On this day in 1976, Aston Villa played Glasgow Rangers in a friendly. The game had to be abandoned in the 53rd minute as fights erupted all across Villa Park resulting in one of the worst episodes of hooliganism in Britain’s football history.
Trouble had erupted way before the Rangers faithful arrived in Birmingham. Thousands of fans took the night train from Glasgow, which itself was delayed because of some commotion. Apparently, few of the fans were dropped off in Wigan. According to some eyewitnesses, some Rangers fans were in and around Birmingham’s city centre as early as 3 AM in the morning. The many coaches carrying the fans were ordered not to arrive at Villa Park until an hour before kick-off. But fifty or so coaches were already in town nine hours before the scheduled time.
Fans, as you would expect, indulged in heavy drinking before the game. Two Rangers fans found themselves in Birmingham Magistrates Court four hours before kick-off and were fined £135.
The game started without any further inconveniences. The Rangers faithful were in full voice in the Holte End as Dennis Mortimer put Villa ahead. The first signs of trouble were noticed at half-time when fans at the back of the Holte End charged forward causing the fans standing in the front to spill on to the pitch. Nevertheless, the second half went ahead while stewards carried injured fans off the field on stretchers.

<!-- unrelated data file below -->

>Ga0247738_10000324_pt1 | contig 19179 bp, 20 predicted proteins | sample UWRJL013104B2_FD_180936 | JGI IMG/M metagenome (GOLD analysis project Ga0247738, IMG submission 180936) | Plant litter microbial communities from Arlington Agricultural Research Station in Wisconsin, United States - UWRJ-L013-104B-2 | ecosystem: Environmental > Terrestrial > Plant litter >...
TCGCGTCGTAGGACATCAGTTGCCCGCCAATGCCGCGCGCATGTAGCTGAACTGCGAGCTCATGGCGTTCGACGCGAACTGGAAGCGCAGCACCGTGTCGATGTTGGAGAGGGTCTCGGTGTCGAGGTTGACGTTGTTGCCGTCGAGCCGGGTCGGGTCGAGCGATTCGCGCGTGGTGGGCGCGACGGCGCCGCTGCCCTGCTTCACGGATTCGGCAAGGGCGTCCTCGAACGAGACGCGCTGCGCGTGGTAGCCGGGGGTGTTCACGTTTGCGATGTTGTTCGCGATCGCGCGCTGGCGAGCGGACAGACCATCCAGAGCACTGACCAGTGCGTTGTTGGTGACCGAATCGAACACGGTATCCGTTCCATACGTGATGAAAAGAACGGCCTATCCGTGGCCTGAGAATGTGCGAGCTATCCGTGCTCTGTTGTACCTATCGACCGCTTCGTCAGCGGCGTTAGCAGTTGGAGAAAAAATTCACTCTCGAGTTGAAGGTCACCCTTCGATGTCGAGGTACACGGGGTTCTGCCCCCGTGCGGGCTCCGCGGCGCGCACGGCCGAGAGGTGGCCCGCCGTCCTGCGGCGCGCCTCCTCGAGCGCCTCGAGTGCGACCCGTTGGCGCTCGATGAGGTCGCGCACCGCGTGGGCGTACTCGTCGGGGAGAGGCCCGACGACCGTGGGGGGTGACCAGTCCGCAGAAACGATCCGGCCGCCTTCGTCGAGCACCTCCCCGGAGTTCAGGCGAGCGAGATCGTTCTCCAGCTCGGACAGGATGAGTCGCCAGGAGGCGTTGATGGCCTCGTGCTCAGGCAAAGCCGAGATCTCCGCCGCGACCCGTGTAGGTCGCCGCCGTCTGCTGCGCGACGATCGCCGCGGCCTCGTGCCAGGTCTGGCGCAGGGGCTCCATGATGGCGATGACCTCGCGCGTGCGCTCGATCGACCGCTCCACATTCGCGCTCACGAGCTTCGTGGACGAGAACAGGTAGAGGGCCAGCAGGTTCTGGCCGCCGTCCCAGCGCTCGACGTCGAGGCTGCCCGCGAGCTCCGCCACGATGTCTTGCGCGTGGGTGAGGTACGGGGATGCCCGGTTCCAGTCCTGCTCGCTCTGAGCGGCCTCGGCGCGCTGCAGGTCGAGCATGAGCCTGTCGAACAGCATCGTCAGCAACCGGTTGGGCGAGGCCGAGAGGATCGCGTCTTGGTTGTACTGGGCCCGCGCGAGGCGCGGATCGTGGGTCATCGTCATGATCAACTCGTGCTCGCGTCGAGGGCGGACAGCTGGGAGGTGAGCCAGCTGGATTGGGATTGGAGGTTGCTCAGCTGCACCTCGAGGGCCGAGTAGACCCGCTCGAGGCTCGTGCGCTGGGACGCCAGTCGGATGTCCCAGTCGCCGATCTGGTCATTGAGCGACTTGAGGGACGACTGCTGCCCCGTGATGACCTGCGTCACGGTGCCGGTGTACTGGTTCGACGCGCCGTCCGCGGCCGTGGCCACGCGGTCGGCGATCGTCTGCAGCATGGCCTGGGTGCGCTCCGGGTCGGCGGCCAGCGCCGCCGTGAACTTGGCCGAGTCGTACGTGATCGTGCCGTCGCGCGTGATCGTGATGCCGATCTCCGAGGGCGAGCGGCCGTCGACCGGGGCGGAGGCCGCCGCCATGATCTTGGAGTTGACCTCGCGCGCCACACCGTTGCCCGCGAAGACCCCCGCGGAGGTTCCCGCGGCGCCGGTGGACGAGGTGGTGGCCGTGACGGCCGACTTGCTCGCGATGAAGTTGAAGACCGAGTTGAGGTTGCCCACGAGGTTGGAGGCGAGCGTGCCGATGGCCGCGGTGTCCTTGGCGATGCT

Winger Frank Carrodus doubled Villa’s lead in the 52nd minute. And that is when all hell broke loose. A miscellany of missiles, bricks and bottles were thrown onto the ground as more than 200 Rangers fans invaded the pitch. Managers Jock Wallace and Ron Saunders signalled their players to run to the tunnel. Referee Derek Civil, witnessing the mayhem around him, decided to abandon the game.
According to some accounts, fights continued outside the ground. Scores were injured, some very seriously, marking a horrible day for British football.
There’s only one team in Tallinn!
On this day in 1996, Scotland did not play Estonia in a World Cup qualifier in Tallinn. Wait, what?
Scotland made an arduous journey to Estonia in 1996 to play a crucial World Cup qualifier. The day before Scotland’s game, the two countries’ U-21 sides played each other at the Kadriorg Stadium. Craig Brown, the senior team boss, after witnessing the game claimed that the floodlights did not provide adequate lighting. Brown urged the FIFA delegates present in the stadium to look into the matter. A call was made to the FIFA headquarters in Zurich and a decision was made to bring the kick-off time forward by three hours.
The Estonians were not pleased at all. Estonian Football Association’s General Secretary Ainar Leppanen insisted later that it was impossible to change travel arrangements.
Scotland arrived at the stadium as per the new timing, only to be greeted by 800 or so of Scottish fans with nary an Estonian in sight.
The teams, or just the one team, lined up alongside the match day officials. The national anthems, or just the one anthem, was sung and the game kicked off. The Scottish fans were in full voice, belting out chants like “There’s only one team in Tallinn!” or “We only play in the daylight!”
Captain John Collins rolled the ball forward at the referee’s signal and stopped it three seconds later respecting the final whistle. The match was abandoned.
FIFA decided that the game had to be rescheduled and the two teams met the following year in February to play a drab 0-0 draw in Monaco. The Scots qualified despite the result while Estonia did not.
They should have arrived at the stadium at 3 o’clock.
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